TAMPA — For many years after the Holocaust ended, Jerry Rawicki remained silent.
A survivor of Poland's Warsaw Ghetto, Rawicki didn't want to relive the difficult experience or burden his children with the memories.
Now, he takes the opposite approach.
As the subject of a documentary produced by University of South Florida professor Carolyn Ellis, Rawicki returns to Poland for the first time since he escaped as a teenager and shares the memories the trip evokes.
"Behind the Wall" debuted Thursday night in the Marshall Student Center at USF.
"I realized how many years I wasted by being silent," Rawicki said during a question and answer session at the end of the screening. "I regret the fact I wasted all this time. Now, I know how important it is for people like me to share their experiences."
Ellis and Rawicki, 86, connected five years ago when Ellis first began interviewing Holocaust survivors for a project in partnership with the Florida Holocaust Museum and USF Library. The two immediately hit it off and Ellis chose Rawicki as her first in-depth subject.
When Rawicki's son was transferred to a job in Warsaw, Rawicki invited Ellis to accompany him on his first visit back to Poland in 70 years.
"I couldn't resist," Ellis said. "I wanted to participate in it first hand with him."
As a teenager, Rawicki spent several years living in the Warsaw Ghetto where he witnessed starvation and death on a daily basis. He escaped in the aftermath of the Ghetto Uprising in 1943 and passed as a Roman Catholic for the remainder of the war. He immigrated to New York, married and became an optician. He now lives in St. Petersburg.
Throughout the 45-minute film, Rawicki and Ellis visited monuments and historic locations in Warsaw.
At the original wall, Rawicki was overcome with emotion when he read a plaque that mentioned the concentration camp where his mother and sister were sent to the gas chambers and the place where his father was killed.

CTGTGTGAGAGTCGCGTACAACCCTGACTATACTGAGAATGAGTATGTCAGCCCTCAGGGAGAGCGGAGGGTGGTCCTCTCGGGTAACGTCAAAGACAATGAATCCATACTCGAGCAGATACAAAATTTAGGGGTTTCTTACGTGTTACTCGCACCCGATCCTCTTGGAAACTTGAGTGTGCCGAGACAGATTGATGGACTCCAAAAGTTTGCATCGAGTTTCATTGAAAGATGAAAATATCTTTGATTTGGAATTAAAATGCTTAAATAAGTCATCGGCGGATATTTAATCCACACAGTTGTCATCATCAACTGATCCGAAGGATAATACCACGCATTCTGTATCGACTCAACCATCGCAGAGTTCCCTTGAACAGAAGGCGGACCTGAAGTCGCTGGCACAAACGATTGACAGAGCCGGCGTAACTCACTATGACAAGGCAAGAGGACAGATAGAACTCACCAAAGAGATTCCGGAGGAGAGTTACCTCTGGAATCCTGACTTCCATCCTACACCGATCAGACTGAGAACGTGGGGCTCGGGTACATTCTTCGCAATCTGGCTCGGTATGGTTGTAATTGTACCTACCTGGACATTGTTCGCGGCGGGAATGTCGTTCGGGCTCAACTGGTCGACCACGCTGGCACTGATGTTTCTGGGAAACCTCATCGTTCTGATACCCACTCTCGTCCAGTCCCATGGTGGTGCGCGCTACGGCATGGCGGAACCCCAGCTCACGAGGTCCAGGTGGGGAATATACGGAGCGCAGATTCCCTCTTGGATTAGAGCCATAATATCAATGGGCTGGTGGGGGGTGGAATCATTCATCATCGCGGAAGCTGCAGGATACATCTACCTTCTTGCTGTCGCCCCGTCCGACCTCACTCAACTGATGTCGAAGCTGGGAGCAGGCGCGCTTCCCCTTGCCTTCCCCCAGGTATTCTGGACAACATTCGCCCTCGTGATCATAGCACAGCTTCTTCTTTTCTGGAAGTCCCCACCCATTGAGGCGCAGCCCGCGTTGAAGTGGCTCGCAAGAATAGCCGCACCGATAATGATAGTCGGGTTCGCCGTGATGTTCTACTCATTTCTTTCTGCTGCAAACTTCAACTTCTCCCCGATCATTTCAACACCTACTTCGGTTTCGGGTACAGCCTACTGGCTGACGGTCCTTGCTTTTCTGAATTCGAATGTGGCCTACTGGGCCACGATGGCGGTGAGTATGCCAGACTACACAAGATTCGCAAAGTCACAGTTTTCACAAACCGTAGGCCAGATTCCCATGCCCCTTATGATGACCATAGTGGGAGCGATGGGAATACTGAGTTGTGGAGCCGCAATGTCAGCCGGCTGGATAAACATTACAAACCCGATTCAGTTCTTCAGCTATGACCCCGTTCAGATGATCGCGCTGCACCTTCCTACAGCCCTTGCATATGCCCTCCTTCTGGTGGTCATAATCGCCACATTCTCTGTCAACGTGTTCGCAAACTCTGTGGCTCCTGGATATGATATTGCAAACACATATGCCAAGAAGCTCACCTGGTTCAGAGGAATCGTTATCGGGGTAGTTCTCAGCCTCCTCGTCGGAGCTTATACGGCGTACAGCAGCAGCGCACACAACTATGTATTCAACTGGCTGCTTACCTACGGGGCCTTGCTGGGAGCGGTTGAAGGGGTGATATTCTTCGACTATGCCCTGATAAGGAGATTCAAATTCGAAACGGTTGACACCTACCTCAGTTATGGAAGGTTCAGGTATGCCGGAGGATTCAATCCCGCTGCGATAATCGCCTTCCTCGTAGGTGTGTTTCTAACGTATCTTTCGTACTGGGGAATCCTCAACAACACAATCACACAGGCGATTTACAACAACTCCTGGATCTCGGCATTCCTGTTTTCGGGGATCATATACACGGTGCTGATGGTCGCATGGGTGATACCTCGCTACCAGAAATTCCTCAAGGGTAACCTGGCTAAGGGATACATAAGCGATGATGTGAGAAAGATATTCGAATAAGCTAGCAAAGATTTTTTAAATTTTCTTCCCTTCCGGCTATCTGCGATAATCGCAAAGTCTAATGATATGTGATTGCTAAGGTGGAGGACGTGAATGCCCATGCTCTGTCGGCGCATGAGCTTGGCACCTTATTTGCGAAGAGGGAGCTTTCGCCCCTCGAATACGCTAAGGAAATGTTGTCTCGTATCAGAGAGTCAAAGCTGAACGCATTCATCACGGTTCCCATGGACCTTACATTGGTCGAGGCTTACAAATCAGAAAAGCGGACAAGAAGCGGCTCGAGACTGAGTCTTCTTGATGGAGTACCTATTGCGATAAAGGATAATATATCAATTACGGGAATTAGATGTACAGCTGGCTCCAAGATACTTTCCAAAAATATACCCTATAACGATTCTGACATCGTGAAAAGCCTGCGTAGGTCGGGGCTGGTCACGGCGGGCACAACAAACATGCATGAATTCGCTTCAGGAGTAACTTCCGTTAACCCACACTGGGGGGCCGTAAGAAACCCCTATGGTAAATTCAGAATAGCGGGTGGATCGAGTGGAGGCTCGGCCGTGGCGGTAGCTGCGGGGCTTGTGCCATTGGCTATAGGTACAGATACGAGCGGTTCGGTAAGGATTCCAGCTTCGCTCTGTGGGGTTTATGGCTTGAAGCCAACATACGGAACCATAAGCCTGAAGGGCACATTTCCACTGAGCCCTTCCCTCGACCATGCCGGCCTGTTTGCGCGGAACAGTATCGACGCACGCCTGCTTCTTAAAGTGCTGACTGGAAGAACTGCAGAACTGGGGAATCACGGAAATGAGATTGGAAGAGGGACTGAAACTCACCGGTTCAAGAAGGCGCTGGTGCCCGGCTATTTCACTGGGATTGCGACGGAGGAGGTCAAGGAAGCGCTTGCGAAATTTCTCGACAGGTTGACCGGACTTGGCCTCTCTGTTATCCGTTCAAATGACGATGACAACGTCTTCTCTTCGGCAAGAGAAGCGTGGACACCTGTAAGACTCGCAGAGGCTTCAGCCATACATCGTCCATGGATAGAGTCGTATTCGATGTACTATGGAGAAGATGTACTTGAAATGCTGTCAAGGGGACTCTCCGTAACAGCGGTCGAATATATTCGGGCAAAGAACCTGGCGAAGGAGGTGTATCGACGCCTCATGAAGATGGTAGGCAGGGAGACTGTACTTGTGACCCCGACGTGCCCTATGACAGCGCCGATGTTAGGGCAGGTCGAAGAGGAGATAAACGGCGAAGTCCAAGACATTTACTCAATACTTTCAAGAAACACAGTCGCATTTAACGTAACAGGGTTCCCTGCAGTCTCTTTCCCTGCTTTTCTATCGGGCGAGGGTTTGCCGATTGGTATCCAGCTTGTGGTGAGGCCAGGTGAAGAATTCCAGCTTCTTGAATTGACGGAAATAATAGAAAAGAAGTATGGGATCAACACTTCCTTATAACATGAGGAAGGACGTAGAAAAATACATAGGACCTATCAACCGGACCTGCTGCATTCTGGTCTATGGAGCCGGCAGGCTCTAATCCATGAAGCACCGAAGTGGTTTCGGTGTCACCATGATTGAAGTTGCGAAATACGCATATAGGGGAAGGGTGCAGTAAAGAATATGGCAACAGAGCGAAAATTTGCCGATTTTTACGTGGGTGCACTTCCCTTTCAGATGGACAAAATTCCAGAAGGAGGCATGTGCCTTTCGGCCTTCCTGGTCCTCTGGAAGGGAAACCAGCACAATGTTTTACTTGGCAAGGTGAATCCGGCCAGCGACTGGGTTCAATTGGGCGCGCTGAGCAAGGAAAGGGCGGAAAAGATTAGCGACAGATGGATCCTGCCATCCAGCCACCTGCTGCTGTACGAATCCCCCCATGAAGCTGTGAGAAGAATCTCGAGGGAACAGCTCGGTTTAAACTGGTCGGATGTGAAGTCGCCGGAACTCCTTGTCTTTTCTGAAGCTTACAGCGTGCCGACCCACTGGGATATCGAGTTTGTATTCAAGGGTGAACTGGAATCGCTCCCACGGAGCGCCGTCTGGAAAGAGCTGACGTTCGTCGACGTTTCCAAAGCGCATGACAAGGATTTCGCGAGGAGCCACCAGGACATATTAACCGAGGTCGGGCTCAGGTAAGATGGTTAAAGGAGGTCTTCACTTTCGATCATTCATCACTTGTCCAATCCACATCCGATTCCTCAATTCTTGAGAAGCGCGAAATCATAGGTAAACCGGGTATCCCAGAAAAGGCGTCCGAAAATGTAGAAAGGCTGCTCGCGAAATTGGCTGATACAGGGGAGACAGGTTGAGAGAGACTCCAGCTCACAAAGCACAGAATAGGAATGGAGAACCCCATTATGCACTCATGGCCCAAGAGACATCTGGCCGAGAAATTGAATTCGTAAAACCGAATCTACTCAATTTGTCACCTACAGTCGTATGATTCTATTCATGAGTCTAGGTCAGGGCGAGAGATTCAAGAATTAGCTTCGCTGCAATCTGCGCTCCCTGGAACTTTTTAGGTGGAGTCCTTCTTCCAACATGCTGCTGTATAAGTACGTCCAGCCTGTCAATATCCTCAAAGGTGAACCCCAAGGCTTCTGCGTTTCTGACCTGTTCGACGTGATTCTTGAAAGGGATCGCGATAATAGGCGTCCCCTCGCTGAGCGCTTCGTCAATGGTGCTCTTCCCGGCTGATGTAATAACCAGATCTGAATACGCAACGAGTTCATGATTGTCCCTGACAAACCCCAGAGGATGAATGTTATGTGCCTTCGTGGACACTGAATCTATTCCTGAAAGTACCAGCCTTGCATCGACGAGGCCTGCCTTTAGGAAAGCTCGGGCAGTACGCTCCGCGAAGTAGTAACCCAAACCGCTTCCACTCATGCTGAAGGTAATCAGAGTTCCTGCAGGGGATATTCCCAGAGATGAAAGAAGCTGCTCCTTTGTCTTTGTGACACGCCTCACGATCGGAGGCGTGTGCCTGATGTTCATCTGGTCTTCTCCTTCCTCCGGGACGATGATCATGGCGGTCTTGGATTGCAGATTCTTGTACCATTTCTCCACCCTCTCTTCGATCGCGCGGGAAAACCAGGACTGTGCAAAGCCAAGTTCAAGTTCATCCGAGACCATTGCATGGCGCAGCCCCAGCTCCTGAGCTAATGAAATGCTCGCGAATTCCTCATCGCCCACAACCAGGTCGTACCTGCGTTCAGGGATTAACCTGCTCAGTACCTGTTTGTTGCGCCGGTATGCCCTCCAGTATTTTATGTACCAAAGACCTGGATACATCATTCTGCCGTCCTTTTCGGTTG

"I don't think about it every day because I couldn't live," Rawicki said through tears. "But seeing what I see now, I couldn't help but think about it."
Rawicki also reflected on the kindness of those who saved him, including the man who helped hide him near the end of the war and a woman who spared him from the wrath of a Nazi guard.
Rawicki had approached the trip to Poland with apprehension, unsure of what to expect from a country that had treated him so poorly.
"My memories I have of Poland were all negative," Rawicki said. "But, I was very much surprised by the thinking of people right now. It is almost like they were trying to make up for the terrible things that happened to Jews. It makes me hopeful. Maybe there is some hope people will change their minds, people will be more open and accepting."
Together, Rawicki and Ellis have produced more than 400 pages of audio transcripts and 50 hours of video. They have co-authored four articles. The pair, along with filmmaker Steven Schoen, are currently working on a second documentary focusing on Rawicki's life after the Holocaust.
Ellis, a professor and chair of the Department of Communication at USF, said she hopes those who view the documentaries will have a greater level of understanding.
"I want them to have to reflect on the Holocaust and the things that happened and not forget it," Ellis said. "But at the same time, I want them to be inspired by Jerry."
Rawicki said he deals with the traumatic events of his past by remembering he is survivor, but not a victim.
"My own mother was put in a gas chamber," Rawicki said. "How can I think I'm a victim?"
Shelley Rossetter can be reached at email@example.com or (813) 226-3401.